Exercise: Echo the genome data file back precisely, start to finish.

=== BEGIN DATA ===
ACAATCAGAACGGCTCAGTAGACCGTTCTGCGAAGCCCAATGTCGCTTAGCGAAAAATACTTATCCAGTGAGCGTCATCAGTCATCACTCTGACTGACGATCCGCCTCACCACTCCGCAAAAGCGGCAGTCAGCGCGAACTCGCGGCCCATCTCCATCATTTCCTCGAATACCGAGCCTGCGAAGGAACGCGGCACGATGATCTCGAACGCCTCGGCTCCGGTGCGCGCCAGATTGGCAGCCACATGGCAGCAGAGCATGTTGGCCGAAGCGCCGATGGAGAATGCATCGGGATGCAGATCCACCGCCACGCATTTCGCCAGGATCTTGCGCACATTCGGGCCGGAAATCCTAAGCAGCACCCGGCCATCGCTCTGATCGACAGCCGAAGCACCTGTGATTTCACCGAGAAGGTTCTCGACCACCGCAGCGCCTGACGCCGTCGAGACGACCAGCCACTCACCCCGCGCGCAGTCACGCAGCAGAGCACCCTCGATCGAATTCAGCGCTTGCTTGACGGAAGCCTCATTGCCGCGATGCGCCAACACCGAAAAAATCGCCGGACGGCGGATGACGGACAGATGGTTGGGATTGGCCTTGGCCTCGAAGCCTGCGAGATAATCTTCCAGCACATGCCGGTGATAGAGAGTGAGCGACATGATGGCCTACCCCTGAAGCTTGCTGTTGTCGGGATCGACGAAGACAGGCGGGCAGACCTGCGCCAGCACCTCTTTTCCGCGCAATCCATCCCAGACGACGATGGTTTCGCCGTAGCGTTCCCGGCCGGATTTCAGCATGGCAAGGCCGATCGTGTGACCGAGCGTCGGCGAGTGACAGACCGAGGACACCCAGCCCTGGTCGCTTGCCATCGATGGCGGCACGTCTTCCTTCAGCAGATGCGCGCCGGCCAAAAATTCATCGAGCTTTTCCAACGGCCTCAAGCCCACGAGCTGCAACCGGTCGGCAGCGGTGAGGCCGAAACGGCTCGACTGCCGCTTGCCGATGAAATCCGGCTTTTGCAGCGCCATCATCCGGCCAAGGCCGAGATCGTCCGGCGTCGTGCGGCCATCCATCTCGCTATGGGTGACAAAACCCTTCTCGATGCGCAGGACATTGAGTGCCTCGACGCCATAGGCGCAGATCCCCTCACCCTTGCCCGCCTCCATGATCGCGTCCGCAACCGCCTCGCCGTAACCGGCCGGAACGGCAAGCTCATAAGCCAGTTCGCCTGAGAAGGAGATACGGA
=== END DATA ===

ACAATCAGAACGGCTCAGTAGACCGTTCTGCGAAGCCCAATGTCGCTTAGCGAAAAATACTTATCCAGTGAGCGTCATCAGTCATCACTCTGACTGACGATCCGCCTCACCACTCCGCAAAAGCGGCAGTCAGCGCGAACTCGCGGCCCATCTCCATCATTTCCTCGAATACCGAGCCTGCGAAGGAACGCGGCACGATGATCTCGAACGCCTCGGCTCCGGTGCGCGCCAGATTGGCAGCCACATGGCAGCAGAGCATGTTGGCCGAAGCGCCGATGGAGAATGCATCGGGATGCAGATCCACCGCCACGCATTTCGCCAGGATCTTGCGCACATTCGGGCCGGAAATCCTAAGCAGCACCCGGCCATCGCTCTGATCGACAGCCGAAGCACCTGTGATTTCACCGAGAAGGTTCTCGACCACCGCAGCGCCTGACGCCGTCGAGACGACCAGCCACTCACCCCGCGCGCAGTCACGCAGCAGAGCACCCTCGATCGAATTCAGCGCTTGCTTGACGGAAGCCTCATTGCCGCGATGCGCCAACACCGAAAAAATCGCCGGACGGCGGATGACGGACAGATGGTTGGGATTGGCCTTGGCCTCGAAGCCTGCGAGATAATCTTCCAGCACATGCCGGTGATAGAGAGTGAGCGACATGATGGCCTACCCCTGAAGCTTGCTGTTGTCGGGATCGACGAAGACAGGCGGGCAGACCTGCGCCAGCACCTCTTTTCCGCGCAATCCATCCCAGACGACGATGGTTTCGCCGTAGCGTTCCCGGCCGGATTTCAGCATGGCAAGGCCGATCGTGTGACCGAGCGTCGGCGAGTGACAGACCGAGGACACCCAGCCCTGGTCGCTTGCCATCGATGGCGGCACGTCTTCCTTCAGCAGATGCGCGCCGGCCAAAAATTCATCGAGCTTTTCCAACGGCCTCAAGCCCACGAGCTGCAACCGGTCGGCAGCGGTGAGGCCGAAACGGCTCGACTGCCGCTTGCCGATGAAATCCGGCTTTTGCAGCGCCATCATCCGGCCAAGGCCGAGATCGTCCGGCGTCGTGCGGCCATCCATCTCGCTATGGGTGACAAAACCCTTCTCGATGCGCAGGACATTGAGTGCCTCGACGCCATAGGCGCAGATCCCCTCACCCTTGCCCGCCTCCATGATCGCGTCCGCAACCGCCTCGCCGTAACCGGCCGGAACGGCAAGCTCATAAGCCAGTTCGCCTGAGAAGGAGATACGGA